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Dragon Quest Builders 2 Review

Dragon Quest Builders 2 Review

Dragon Quest Builders 2 Review

Dragon Quest Builders 2 on PlayStation 4

Dragon Quest Builders 2 is, for lack of a better term, is the epitome of a sequel, fleshing out mechanics and features which showed potential in its predecessor while making an amiable effort to improve in others.

Set after the events of the first entry in the series, the game sees players take the role of a new builder. Kidnapped and abandoned by remnants of the Children of Hargon, they’re left stranded on a deserted island alongside the amnesiac warrior Malroth.

It’s not long, though, before the two discover the island was once home to a legendary builder. Keen on restoring the island to its former glory and uncovering its secrets, the duo sets off to explore the surrounding islands for materials and fellow builders.

However, they soon find that the Children of Hargon have convinced the islands’ inhabitants that Builders are the root of evil and corruption, destroying any and all creations to “prevent the spread of their wicked ways.”

This leaves the two with only one course of action: They must rebuild each island from the ground up, proving that they seek to spread joy and prosperity, all while stopping the latest nefarious plan concocted by the forces of evil.

It’s nothing monumental in terms of storytelling, and feels a bit less epic than the first game’s plot, but fans of Dragon Quest will appreciate the bigger beats of the narrative.

Heroes encountering villains in disguise, side characters provide entertaining diversions, and the world itself is expanded into a wondrous and fantastical realm by the journey’s end.

It’s all presented in a way that doesn’t feel tacked on, and in many respects makes the game feel like a throwback to the classic Dragon Quest games of old.

Which is a big point in the game’s favor: Though it may look like a Minecraft clone at first glance, the application of elements and structuring from the Dragon Quest series feel natural and tailored to the experience.

It’s a good thing too, because there’s a lot of experience to be had from the game. Like in Minecraft, the fun comes from building onto and improving the world from the ground up, learning how to create and place objects as the game progresses.

However, thanks to the Dragon Quest-esque narrative thrown into the mix, the game takes on a slower, more drawn out pace.

Certain tools and materials are blocked off until players reach a certain point in the game, and attempting to create or destroy parts of the world without them will result in failure.

This can lead to hours of work spent on creating the first level of a massive structure, or even days spent digging out the path of a river and reforesting an arid landscape, only for a detour to be required to finish the job proper and see a project completed.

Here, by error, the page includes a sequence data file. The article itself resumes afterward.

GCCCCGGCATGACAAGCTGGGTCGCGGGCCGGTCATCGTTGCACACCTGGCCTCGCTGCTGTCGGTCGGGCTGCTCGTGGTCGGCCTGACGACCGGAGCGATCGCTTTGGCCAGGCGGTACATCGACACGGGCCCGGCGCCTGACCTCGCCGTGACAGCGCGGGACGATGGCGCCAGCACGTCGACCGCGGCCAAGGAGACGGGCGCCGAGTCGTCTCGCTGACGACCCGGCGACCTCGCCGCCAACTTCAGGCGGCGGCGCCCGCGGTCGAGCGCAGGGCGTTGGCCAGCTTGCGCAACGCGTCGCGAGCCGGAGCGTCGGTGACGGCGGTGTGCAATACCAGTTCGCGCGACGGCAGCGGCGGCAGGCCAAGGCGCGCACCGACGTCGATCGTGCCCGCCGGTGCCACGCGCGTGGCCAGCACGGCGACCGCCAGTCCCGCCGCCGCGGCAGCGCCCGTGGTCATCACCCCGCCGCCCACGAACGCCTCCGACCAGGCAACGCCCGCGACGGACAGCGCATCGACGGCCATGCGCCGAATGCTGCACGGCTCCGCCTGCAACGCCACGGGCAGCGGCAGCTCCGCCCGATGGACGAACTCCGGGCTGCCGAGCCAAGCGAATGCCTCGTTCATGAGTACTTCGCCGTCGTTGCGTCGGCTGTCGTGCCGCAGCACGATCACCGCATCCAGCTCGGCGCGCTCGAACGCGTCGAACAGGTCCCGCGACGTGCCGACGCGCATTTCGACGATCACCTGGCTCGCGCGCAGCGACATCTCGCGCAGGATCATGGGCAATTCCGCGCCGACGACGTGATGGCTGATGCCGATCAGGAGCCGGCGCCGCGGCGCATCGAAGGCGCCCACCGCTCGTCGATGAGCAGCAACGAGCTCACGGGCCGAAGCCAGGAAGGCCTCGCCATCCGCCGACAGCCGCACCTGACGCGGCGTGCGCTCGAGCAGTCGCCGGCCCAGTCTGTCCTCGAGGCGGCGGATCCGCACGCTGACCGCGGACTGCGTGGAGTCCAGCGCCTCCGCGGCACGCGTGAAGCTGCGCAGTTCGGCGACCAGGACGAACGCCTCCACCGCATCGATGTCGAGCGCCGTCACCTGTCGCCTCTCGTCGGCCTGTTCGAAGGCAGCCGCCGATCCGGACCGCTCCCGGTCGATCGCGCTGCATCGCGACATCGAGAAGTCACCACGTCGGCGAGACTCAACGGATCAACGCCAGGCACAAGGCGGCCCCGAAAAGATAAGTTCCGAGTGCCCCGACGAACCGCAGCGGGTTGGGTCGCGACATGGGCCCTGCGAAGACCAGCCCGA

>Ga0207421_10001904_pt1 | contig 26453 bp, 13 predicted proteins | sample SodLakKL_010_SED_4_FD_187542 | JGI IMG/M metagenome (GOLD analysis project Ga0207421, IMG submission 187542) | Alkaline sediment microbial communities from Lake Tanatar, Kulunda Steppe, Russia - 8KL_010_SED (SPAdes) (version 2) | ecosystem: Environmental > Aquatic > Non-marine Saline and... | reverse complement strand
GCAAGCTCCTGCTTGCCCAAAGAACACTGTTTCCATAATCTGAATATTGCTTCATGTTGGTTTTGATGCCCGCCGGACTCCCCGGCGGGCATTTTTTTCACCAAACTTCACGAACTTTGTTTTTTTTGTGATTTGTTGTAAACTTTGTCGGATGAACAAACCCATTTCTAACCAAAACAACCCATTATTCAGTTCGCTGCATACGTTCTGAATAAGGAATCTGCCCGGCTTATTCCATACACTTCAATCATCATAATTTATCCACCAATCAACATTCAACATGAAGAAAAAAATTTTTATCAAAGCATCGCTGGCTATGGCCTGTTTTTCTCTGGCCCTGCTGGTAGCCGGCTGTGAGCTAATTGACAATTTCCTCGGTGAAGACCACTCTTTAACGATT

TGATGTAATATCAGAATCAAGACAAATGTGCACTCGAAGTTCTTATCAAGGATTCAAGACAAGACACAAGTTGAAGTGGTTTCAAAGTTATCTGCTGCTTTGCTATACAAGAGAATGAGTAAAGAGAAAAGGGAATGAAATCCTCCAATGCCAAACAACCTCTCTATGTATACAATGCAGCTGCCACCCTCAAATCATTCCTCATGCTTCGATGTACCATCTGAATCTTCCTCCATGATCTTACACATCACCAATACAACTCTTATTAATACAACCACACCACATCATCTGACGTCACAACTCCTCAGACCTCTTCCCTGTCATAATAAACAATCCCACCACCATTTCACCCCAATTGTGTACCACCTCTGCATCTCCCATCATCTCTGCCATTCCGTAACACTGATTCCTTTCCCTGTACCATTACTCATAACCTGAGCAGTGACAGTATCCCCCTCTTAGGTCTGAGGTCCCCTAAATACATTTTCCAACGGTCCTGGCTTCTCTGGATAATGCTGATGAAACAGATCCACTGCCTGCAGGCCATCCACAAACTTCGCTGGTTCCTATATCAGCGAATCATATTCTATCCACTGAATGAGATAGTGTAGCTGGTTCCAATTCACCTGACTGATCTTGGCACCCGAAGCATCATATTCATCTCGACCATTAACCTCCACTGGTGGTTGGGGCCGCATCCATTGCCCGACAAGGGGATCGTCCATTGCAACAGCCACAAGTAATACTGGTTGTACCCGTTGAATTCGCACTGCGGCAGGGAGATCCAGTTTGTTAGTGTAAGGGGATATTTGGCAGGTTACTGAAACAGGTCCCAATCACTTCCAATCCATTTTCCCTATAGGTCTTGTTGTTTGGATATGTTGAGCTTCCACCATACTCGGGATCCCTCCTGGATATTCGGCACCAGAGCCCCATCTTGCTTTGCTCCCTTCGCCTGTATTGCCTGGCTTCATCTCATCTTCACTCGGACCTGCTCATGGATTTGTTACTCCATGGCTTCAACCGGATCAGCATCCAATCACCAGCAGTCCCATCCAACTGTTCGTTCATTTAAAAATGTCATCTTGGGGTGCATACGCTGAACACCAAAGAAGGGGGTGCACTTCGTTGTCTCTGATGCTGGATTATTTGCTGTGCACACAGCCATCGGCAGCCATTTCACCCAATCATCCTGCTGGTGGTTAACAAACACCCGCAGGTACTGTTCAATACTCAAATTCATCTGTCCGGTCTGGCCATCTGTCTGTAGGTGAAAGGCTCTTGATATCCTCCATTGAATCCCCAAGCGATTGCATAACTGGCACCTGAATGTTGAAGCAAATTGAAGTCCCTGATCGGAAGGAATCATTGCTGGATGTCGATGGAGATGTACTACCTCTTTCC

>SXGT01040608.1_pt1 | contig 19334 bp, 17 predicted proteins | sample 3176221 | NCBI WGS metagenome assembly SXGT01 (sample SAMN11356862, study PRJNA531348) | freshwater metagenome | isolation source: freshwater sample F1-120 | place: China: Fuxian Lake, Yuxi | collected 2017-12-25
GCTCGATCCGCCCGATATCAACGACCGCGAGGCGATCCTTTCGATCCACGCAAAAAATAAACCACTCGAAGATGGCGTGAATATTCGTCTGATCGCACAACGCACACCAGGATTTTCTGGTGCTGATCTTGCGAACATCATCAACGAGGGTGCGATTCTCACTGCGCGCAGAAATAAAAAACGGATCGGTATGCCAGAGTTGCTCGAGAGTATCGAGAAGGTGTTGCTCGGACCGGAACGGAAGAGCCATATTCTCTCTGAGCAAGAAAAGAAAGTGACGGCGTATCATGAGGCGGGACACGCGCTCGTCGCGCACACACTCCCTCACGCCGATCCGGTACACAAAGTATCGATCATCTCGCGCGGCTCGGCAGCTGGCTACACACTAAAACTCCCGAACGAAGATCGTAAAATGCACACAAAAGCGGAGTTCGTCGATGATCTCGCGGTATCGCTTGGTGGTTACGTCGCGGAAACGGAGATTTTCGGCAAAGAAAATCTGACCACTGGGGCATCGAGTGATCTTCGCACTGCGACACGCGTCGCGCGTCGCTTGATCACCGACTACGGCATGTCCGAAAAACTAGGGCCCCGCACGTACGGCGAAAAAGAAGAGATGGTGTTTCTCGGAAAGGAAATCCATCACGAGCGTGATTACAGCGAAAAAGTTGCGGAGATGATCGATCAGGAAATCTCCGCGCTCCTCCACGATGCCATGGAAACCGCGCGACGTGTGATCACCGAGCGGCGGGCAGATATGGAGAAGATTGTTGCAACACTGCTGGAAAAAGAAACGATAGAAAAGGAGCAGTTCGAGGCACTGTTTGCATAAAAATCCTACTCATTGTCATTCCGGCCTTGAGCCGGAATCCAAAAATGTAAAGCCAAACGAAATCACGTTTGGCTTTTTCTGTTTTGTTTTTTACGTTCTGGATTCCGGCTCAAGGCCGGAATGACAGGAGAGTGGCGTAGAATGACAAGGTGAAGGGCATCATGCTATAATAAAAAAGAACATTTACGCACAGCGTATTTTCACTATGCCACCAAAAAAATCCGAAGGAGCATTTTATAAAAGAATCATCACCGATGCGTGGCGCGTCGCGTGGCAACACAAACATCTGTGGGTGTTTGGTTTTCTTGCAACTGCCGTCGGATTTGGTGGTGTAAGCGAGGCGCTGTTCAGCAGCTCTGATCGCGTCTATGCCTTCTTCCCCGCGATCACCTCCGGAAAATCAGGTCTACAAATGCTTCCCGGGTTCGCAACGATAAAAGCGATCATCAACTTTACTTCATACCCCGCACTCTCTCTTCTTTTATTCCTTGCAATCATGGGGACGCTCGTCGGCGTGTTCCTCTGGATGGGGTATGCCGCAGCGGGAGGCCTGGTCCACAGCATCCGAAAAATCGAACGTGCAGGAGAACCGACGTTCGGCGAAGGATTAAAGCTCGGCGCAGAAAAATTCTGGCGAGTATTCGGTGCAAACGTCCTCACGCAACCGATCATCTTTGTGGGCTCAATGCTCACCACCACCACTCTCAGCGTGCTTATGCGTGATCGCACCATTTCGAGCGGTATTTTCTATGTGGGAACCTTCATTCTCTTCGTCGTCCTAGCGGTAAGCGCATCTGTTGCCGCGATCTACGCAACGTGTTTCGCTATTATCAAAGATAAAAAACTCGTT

It can be frustrating at times, especially if players prefer to cut straight to the free-roaming, open-ended part of the gameplay loop.

At the same time though, it also makes every new creation or discovery feel earned and fought for, with a completed structure or rare item feeling like a long-sought-after treasure of old.

Likewise, this serves as a big incentive to play with friends via the game’s four-player Co-op.

Though it can be a bit weird when applied to the Dragon Quest framework, it soon becomes clear that the game was tailor-made for hijinks and cooperative efforts with friends.

This is doubly true when players finally gain full freedom to build and mold the world as they see fit, with areas once left off limits to them becoming open to hosting whatever creations cross their collective minds.

The same applies to the game’s combat and exploration. Though fairly shallow in terms of what players can expect from them, both mechanics offer their own incentives to keep playing.

New weapon recipes or combo attacks with allies can be learned with each level up. This, in turn, will make it easier to take on more dangerous enemies, opening up new areas for exploration along with the resources they hold.

It’s a pleasant enough gameplay loop, and though it can feel a bit repetitive near the game’s end, it stays entertaining enough to help players clear their heads after too many hours of placing or destroying blocks.

Throw in the vintage orchestral melodies that accompany moments big and small throughout the game, and the end result is an experience fans of Minecraft, Dragon Quest or both could readily enjoy.

Though there are still areas where it could stand to improve, Dragon Quest Builders 2 is exactly what it needs to be: A solid experience that builds upon what came before it.

It’s a game that fans of the first game won’t be disappointed by, and the perfect way for newcomers to get in on what looks to be a series on the rise.

Score: 4/5 – Great

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